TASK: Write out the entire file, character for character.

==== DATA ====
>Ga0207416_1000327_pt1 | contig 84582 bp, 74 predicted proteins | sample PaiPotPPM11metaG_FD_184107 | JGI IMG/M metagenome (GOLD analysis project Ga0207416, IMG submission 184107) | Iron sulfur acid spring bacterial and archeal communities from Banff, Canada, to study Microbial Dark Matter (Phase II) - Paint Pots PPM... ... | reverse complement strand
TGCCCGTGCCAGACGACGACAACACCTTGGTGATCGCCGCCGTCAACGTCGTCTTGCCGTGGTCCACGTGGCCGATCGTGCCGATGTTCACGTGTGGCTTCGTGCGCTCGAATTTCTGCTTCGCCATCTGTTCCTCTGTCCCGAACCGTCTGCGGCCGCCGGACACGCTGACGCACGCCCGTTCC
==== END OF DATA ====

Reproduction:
>Ga0207416_1000327_pt1 | contig 84582 bp, 74 predicted proteins | sample PaiPotPPM11metaG_FD_184107 | JGI IMG/M metagenome (GOLD analysis project Ga0207416, IMG submission 184107) | Iron sulfur acid spring bacterial and archeal communities from Banff, Canada, to study Microbial Dark Matter (Phase II) - Paint Pots PPM... ... | reverse complement strand
TGCCCGTGCCAGACGACGACAACACCTTGGTGATCGCCGCCGTCAACGTCGTCTTGCCGTGGTCCACGTGGCCGATCGTGCCGATGTTCACGTGTGGCTTCGTGCGCTCGAATTTCTGCTTCGCCATCTGTTCCTCTGTCCCGAACCGTCTGCGGCCGCCGGACACGCTGACGCACGCCCGTTCC